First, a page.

One of the reasons we enjoy visiting wineries is the opportunity it gives us to learn more about wine. Okay, we like tasting it, too, but let’s focus here on the educational experience. If you are fortunate enough to have a well-versed server who has the time to chat, you can learn a lot that way. For a more structured and formal educational experience, there are the lectures you can attend at Joseph Phelps Vineyards (www.josephphelps.com).
On their web site, the winery refers to these lectures, rather grandly, as Exceptional Wine Experiences. For once, a bit of marketing hype is justified. These lectures are exceptional; they are quite an experience; and they’re about wine. They’re also $75 per person and last an hour and a half (with additional time for tasting). To our minds, this price is well worth it.
The first one we attended was an introduction to wine tasting. This one is not listed on their current schedule, alas. If you’ve never paid much attention to wine tasting, this really showed what to do and what to look for. Even for those with some experience, there was a lot to learn. In this lecture, as with most of them, the teacher arrives with a basket of Phelps wines, starting usually with a white and usually finishing with Phelps’ remarkable flagship wine, Insignia, a Bordeaux blend.
Perhaps our most memorable lecture was the one about aromas. Lucie’s sense of smell is rather acute, while Steve’s nose doesn’t always pick up much, so Lucie was able to get a great deal more out of it. But even Steve learned to appreciate what the bouquet of a wine has to tell the attentive taster. The lecture was memorable because we were there on a rainy October afternoon and were the only ones in attendance. The Insignia was open, so when Steve asked for a little more, we were told, “Sure, help yourself”.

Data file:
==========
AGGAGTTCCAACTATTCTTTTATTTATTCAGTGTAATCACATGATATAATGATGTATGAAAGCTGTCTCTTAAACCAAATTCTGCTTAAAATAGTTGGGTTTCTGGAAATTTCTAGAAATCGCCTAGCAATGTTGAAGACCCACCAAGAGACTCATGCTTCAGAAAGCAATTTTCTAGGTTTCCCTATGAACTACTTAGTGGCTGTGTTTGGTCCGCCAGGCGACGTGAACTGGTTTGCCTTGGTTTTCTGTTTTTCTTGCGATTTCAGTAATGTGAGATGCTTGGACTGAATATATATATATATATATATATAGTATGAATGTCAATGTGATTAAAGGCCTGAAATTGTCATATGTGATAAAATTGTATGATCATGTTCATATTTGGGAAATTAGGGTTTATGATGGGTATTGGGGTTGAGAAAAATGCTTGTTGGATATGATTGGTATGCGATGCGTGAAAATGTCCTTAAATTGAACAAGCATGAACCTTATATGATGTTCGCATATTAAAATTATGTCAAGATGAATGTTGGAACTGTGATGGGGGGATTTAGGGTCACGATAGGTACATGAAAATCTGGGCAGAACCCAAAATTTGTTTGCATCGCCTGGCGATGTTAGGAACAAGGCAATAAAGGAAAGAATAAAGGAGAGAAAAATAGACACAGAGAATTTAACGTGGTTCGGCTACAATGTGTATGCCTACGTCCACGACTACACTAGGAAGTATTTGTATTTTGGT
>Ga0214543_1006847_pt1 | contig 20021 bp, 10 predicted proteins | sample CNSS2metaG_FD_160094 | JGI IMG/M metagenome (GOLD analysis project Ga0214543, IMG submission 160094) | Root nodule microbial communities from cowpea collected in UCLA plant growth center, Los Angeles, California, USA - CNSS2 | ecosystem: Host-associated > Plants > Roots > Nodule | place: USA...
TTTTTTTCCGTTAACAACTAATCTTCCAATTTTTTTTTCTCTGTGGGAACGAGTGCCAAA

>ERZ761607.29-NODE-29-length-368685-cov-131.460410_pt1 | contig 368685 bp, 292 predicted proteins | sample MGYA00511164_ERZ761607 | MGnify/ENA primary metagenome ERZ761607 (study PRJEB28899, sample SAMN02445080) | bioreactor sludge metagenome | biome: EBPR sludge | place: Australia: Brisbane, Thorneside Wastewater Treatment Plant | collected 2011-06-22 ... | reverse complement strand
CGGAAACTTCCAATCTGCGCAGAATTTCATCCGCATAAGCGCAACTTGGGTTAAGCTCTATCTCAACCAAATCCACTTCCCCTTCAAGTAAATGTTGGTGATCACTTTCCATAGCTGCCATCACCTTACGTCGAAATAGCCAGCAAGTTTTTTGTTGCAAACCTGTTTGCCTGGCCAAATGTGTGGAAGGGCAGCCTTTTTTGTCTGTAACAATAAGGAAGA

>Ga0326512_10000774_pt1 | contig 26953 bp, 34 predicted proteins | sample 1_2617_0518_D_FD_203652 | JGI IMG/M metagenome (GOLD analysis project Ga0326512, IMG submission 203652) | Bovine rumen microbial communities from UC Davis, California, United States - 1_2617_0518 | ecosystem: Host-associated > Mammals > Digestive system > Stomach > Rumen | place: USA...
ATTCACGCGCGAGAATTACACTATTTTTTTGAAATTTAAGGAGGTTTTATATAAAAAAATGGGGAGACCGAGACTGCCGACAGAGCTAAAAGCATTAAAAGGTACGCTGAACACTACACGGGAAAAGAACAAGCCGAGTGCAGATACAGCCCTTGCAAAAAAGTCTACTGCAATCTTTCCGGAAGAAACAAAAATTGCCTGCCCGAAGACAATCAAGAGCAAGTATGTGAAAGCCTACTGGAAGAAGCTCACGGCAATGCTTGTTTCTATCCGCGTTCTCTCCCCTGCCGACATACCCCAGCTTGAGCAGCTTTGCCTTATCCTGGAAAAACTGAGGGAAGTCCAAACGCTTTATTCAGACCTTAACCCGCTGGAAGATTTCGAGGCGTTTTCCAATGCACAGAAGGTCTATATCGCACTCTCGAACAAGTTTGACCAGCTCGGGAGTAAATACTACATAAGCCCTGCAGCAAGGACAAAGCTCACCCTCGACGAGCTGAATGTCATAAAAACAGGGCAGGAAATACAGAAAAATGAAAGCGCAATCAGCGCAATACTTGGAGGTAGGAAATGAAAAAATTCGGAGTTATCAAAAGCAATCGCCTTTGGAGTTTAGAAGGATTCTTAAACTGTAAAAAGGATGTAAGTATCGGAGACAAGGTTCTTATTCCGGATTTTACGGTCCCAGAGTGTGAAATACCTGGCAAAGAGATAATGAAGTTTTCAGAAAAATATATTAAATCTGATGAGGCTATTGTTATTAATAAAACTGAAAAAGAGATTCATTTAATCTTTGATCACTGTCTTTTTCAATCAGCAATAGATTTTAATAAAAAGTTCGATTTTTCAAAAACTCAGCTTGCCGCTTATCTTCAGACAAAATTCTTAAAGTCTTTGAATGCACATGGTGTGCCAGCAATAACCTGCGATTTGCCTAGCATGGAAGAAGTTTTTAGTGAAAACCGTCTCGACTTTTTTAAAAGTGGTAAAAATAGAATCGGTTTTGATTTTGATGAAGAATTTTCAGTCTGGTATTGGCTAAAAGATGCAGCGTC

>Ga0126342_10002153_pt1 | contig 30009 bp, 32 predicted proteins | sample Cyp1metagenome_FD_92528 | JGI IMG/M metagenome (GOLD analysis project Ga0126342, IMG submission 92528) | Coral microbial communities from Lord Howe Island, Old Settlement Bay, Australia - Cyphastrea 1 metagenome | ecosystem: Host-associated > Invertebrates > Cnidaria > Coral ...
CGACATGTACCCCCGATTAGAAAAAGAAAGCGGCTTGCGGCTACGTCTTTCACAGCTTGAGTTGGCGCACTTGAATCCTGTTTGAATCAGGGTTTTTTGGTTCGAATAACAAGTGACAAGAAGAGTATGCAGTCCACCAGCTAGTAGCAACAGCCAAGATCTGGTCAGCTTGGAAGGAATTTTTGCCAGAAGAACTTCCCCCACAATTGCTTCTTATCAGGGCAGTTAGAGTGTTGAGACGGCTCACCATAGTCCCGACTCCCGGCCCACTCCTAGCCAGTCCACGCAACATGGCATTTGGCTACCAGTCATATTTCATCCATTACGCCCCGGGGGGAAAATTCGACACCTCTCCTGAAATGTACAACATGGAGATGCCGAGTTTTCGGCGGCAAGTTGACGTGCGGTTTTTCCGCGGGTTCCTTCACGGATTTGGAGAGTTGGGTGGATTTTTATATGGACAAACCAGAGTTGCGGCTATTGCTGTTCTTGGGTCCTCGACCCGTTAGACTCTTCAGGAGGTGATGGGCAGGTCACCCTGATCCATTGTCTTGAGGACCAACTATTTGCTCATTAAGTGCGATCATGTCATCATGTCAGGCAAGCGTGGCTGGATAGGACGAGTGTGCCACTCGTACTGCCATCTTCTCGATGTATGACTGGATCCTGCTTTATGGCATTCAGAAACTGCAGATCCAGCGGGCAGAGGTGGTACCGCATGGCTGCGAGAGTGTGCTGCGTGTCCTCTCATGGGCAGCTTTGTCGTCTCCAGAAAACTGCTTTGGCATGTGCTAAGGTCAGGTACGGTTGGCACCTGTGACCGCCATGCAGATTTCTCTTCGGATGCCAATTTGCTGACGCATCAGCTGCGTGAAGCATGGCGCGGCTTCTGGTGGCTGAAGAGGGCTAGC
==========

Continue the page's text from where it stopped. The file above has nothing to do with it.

The lecture on wine barrels, or cooperage, didn’t seem all that interesting beforehand but wound up being the most instructive we have attended. The impact that the barrel has on what goes into your mouth was astounding to learn about. Wine makers tend to brag on their 100% new French oak barrels, but we learned that that isn’t always a good thing, that American and Hungarian oak bring other qualities to a wine and that some used barrels actually give a wine better balance. We are aware of cooperage now whenever we go wine tasting.
Most recently we sat in on the lecture about blending Insignia. You are presented with most but not all of the individual wines that go into a bottle of Insignia and then you are given the chance to mix your own. Finally they serve a bottle of the actual wine so that you know what professional winemakers did with the grapes. We learned two things for sure: the professionals are way better at it than we are and Insignia is a very good wine. In the outdoor tasting afterwards, with a beautiful view of the valley, they opened a library bottle of Insignia so that you would learn what the latest release would grow into.
There are few ways to spend an afternoon in Wine Country that are as rewarding as one of these lectures and a tasting of Phelps’ wonderful wines.